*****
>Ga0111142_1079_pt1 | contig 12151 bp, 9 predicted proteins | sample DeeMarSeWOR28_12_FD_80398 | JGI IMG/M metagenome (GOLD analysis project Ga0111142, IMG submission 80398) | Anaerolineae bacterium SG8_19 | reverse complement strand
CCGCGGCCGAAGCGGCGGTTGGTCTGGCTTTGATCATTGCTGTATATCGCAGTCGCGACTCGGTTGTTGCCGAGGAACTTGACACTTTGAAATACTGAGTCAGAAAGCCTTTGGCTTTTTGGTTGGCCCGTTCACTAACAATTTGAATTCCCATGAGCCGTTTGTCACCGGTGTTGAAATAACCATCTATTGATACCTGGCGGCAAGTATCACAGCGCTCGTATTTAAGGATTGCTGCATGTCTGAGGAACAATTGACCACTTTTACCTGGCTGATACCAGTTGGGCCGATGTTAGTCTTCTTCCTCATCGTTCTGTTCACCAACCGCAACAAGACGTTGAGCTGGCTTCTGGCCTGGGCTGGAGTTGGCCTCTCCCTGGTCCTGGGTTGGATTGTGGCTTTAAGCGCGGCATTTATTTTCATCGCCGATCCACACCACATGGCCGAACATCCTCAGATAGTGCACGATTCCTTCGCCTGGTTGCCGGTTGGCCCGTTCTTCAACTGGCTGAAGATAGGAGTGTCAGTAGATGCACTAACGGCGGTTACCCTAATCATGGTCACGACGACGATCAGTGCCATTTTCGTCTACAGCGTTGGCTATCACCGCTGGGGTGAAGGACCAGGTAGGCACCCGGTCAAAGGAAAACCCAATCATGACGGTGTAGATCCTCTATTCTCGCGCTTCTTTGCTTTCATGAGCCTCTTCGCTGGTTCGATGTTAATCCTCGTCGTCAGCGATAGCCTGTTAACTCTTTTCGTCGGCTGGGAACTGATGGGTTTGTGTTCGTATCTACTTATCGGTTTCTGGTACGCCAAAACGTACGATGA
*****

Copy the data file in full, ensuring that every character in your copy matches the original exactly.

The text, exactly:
>Ga0111142_1079_pt1 | contig 12151 bp, 9 predicted proteins | sample DeeMarSeWOR28_12_FD_80398 | JGI IMG/M metagenome (GOLD analysis project Ga0111142, IMG submission 80398) | Anaerolineae bacterium SG8_19 | reverse complement strand
CCGCGGCCGAAGCGGCGGTTGGTCTGGCTTTGATCATTGCTGTATATCGCAGTCGCGACTCGGTTGTTGCCGAGGAACTTGACACTTTGAAATACTGAGTCAGAAAGCCTTTGGCTTTTTGGTTGGCCCGTTCACTAACAATTTGAATTCCCATGAGCCGTTTGTCACCGGTGTTGAAATAACCATCTATTGATACCTGGCGGCAAGTATCACAGCGCTCGTATTTAAGGATTGCTGCATGTCTGAGGAACAATTGACCACTTTTACCTGGCTGATACCAGTTGGGCCGATGTTAGTCTTCTTCCTCATCGTTCTGTTCACCAACCGCAACAAGACGTTGAGCTGGCTTCTGGCCTGGGCTGGAGTTGGCCTCTCCCTGGTCCTGGGTTGGATTGTGGCTTTAAGCGCGGCATTTATTTTCATCGCCGATCCACACCACATGGCCGAACATCCTCAGATAGTGCACGATTCCTTCGCCTGGTTGCCGGTTGGCCCGTTCTTCAACTGGCTGAAGATAGGAGTGTCAGTAGATGCACTAACGGCGGTTACCCTAATCATGGTCACGACGACGATCAGTGCCATTTTCGTCTACAGCGTTGGCTATCACCGCTGGGGTGAAGGACCAGGTAGGCACCCGGTCAAAGGAAAACCCAATCATGACGGTGTAGATCCTCTATTCTCGCGCTTCTTTGCTTTCATGAGCCTCTTCGCTGGTTCGATGTTAATCCTCGTCGTCAGCGATAGCCTGTTAACTCTTTTCGTCGGCTGGGAACTGATGGGTTTGTGTTCGTATCTACTTATCGGTTTCTGGTACGCCAAAACGTACGATGA